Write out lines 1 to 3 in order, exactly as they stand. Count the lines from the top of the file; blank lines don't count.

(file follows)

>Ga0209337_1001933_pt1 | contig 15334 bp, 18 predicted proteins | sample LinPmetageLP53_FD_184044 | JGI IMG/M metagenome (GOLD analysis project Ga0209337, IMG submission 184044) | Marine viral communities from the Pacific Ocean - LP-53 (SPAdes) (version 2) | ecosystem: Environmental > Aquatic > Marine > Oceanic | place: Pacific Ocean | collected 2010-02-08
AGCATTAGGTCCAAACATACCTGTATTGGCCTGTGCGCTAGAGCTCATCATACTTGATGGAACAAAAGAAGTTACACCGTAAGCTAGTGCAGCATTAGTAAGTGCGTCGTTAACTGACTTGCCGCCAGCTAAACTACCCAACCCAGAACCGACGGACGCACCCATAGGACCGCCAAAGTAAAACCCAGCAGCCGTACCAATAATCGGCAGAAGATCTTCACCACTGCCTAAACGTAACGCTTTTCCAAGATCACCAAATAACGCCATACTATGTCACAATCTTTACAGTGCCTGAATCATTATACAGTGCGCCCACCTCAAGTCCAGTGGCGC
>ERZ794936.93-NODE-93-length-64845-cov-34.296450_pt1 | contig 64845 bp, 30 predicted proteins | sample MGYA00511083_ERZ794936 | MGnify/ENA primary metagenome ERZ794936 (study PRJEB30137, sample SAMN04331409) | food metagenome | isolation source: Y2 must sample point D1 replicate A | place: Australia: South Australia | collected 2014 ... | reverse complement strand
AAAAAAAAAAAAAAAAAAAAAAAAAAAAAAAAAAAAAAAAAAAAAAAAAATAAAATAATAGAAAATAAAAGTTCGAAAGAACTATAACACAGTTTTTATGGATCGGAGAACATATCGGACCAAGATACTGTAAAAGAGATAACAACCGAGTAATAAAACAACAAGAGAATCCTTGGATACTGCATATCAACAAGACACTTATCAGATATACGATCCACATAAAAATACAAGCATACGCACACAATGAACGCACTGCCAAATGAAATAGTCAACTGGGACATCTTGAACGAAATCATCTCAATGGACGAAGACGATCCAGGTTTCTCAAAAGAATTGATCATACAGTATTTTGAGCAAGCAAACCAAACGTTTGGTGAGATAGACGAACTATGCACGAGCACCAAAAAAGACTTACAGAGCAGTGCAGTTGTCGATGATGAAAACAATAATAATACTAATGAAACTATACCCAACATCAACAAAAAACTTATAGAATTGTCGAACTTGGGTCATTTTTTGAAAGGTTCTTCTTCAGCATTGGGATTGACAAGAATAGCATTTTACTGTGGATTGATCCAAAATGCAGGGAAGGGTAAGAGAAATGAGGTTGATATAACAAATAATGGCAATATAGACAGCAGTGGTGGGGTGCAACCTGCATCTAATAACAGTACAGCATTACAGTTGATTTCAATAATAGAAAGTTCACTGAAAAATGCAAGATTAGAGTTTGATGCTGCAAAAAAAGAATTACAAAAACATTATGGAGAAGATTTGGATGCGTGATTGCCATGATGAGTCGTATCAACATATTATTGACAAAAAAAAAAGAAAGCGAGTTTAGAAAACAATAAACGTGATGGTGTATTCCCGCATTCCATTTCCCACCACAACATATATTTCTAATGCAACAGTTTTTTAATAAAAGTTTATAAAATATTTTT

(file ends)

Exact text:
>Ga0209337_1001933_pt1 | contig 15334 bp, 18 predicted proteins | sample LinPmetageLP53_FD_184044 | JGI IMG/M metagenome (GOLD analysis project Ga0209337, IMG submission 184044) | Marine viral communities from the Pacific Ocean - LP-53 (SPAdes) (version 2) | ecosystem: Environmental > Aquatic > Marine > Oceanic | place: Pacific Ocean | collected 2010-02-08
AGCATTAGGTCCAAACATACCTGTATTGGCCTGTGCGCTAGAGCTCATCATACTTGATGGAACAAAAGAAGTTACACCGTAAGCTAGTGCAGCATTAGTAAGTGCGTCGTTAACTGACTTGCCGCCAGCTAAACTACCCAACCCAGAACCGACGGACGCACCCATAGGACCGCCAAAGTAAAACCCAGCAGCCGTACCAATAATCGGCAGAAGATCTTCACCACTGCCTAAACGTAACGCTTTTCCAAGATCACCAAATAACGCCATACTATGTCACAATCTTTACAGTGCCTGAATCATTATACAGTGCGCCCACCTCAAGTCCAGTGGCGC
>ERZ794936.93-NODE-93-length-64845-cov-34.296450_pt1 | contig 64845 bp, 30 predicted proteins | sample MGYA00511083_ERZ794936 | MGnify/ENA primary metagenome ERZ794936 (study PRJEB30137, sample SAMN04331409) | food metagenome | isolation source: Y2 must sample point D1 replicate A | place: Australia: South Australia | collected 2014 ... | reverse complement strand